In your case, I'd highly recommend switching off auto-renewal once you've purchased your annual membership. You can make changes to your Creative Cloud subscription on the My Account page on Adobe.com: https://www.adobe.com/account.html Just click on "My subscriptions and services" in the far right column. Once your full annual membership commitment ends, go in and make sure your annual membership has fully expired and does not automatically renew. Then all you have to do is purchase your 12-month pre-paid from Amazon and make sure you use the same account information you used in your first subscription.
The only fee that you could encounter in this process is if you decide to cancel your annual memberships early: (taken from the Creative Cloud FAQ)
If you decide to cancel a 3- or 12-month prepaid membership purchased at a retailer or online store, you will receive a refund of 50% of the value of the time left on your membership. To cancel your membership, contact Adobe Customer Service.
To cancel a one-year membership, you can either go online to the Account page on www.creativecloud.com or contact Adobe Customer Service. If you cancel your membership before meeting the 12-month commitment date, you will be charged 50% of the remaining amount left on your contract.
So make sure your full annual membership does not renew after your commitment date!
After your annual membership expires or is cancelled, the applications you have installed will be deactivated and you won't be able to use them. You don't need to uninstall and reinstall them - you'll just need to enter your new subscription information in the Application Manager the next time you reopen the applications.
If you have any issues with this process, or want more personalized help, you can always contact Adobe Customer Service: http://helpx.adobe.com/contact/
I am in the quandry--where DO you find the "Do Not Auto Renew" in Adobe Creative Cloud.
This is unacceptable.
Sorry, artsybrenda, There is no "Do Not Auto Renew" per Adobe. Despite the discussion above, the only method Adobe provides to stop auto renewal is to "Cancel". Just be sure to time the cancellation so you don't end up on the hook for another full year at an undefined (and possibly 3 times as expensive) plan - because if you do, Adobe is going to demand at least 50% of the annual fee. Happened to a friend of mine!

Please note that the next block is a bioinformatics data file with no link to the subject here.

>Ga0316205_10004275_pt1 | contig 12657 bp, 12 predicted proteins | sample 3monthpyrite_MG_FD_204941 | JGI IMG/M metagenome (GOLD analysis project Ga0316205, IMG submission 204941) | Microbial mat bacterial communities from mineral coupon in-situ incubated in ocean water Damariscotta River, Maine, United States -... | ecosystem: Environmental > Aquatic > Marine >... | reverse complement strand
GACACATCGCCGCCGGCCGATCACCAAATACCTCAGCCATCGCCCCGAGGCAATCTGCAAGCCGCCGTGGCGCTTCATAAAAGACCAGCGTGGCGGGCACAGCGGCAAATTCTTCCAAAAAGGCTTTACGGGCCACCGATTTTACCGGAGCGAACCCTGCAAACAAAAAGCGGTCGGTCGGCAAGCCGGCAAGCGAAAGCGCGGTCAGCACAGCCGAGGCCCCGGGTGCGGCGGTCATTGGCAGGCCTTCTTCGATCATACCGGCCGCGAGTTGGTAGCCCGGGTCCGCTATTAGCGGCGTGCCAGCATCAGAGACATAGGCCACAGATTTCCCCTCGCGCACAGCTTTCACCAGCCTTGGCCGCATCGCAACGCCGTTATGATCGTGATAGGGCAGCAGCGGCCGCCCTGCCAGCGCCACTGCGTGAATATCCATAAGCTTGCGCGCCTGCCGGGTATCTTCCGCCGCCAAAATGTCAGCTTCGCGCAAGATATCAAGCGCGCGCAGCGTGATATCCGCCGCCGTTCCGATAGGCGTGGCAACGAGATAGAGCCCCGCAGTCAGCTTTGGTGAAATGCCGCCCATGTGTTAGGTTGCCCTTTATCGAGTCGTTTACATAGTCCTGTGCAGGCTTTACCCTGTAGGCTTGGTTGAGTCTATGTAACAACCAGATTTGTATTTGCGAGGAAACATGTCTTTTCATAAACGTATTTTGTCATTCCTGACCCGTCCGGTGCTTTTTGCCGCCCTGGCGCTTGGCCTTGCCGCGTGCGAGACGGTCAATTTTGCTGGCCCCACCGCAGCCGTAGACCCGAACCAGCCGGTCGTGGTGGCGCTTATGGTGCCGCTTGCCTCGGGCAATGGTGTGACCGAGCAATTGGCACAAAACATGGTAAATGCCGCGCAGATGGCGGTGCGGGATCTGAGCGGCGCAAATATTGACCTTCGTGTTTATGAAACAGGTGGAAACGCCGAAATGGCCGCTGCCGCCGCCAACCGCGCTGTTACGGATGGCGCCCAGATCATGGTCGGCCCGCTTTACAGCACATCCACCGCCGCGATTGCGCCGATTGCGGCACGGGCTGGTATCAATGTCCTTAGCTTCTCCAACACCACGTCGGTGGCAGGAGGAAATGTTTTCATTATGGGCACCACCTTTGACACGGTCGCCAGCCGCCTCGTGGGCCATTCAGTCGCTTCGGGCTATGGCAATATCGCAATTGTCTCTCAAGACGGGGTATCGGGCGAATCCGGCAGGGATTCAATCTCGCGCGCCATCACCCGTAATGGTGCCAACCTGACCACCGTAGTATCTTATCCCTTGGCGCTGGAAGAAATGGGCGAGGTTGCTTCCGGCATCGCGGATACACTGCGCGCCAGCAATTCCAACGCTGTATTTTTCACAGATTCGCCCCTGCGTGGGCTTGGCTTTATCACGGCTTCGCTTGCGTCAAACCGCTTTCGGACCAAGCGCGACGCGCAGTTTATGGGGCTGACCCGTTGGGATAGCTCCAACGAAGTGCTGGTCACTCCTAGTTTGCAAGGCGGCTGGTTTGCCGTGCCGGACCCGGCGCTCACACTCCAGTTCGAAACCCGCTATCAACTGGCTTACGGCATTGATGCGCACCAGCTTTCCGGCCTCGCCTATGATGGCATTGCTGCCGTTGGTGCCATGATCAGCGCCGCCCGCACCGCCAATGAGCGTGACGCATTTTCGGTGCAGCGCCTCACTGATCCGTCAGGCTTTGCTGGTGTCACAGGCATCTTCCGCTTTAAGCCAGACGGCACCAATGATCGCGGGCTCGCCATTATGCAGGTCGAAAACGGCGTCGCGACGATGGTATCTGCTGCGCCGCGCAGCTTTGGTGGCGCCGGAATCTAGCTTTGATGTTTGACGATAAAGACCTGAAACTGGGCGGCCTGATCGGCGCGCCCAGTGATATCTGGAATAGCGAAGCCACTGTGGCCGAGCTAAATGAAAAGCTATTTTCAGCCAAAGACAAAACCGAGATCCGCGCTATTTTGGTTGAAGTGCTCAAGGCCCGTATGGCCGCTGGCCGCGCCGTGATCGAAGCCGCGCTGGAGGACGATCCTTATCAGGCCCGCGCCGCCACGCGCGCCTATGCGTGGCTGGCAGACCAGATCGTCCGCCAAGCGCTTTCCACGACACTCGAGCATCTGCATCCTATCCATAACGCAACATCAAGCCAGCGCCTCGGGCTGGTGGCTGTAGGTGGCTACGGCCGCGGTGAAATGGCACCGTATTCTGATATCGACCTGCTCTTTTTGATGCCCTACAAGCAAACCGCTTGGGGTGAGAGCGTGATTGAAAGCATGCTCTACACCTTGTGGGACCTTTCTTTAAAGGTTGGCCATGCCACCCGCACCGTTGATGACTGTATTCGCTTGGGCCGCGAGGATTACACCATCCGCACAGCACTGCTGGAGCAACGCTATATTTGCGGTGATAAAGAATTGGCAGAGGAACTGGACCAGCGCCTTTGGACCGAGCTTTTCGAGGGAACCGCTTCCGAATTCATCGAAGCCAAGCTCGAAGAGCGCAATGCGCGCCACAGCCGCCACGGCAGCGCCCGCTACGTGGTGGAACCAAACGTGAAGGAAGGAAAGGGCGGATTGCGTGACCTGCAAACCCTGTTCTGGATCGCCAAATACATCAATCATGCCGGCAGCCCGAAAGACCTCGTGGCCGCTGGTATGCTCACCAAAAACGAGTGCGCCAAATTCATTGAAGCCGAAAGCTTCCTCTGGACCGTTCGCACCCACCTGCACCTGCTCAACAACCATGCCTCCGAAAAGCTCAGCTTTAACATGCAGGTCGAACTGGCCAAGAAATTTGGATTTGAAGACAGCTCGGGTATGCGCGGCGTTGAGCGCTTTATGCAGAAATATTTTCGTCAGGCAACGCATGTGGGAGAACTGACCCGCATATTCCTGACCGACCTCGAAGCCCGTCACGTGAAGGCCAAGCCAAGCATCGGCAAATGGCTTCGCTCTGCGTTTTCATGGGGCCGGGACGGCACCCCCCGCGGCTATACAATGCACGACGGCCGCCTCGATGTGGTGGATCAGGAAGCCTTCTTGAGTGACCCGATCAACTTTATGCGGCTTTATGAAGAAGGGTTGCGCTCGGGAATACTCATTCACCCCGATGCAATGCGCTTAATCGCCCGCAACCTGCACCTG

PS I'm not an Adobe employee but the above is a summary of my findings. I do suggest, however, that everyone concerned about the forced auto renew at an unspecified future price contact support and ask them how they can disable auto renewal. If hundreds or thousands of people make this request, perhaps Adobe will understand why people want the option.
Finally, and I'm quoting directly from customer support "Before 2-3 days before renewal date, you will receive a notification regarding the auto renewal" which, if true, means you will have perhaps seconds to cancel due to things like sleeping, email delays, and business hours. I have added calendar reminders so I don't accidentally stumble into the same predictament as my friend, Bob.
The full account of my exchange with support is documented here: http://blog.starcircleacademy.com/2013/06/creativecloud-8things/comment-page-1/#comment-23 015
Just above it are comments from Bob who was "forcibly" auto-renewed.
According to the latest help page, If you don't want to auto-renew your Creative Cloud membership then you can indicate that online in your Adobe account at any time within the last month, with no assistance needed from customer support.
Note that for those that want to switch payment plans to pre-paid, Amazon no longer carries the prepaid cards at all. However, as of this week, Adobe itself does now offer a new 12-month prepaid option when buying or renewing CC subscriptions direct, for both regular and student/teacher Creative Cloud memberships.
Also, even though Amazon doesn't sell them anymore, you can still find the prepaid key cards elsewhere like from BestBuy.com.
Either way, it means you can pay annually instead of monthly if you prefer, not keep your credit card on file if you don't want to, and so on.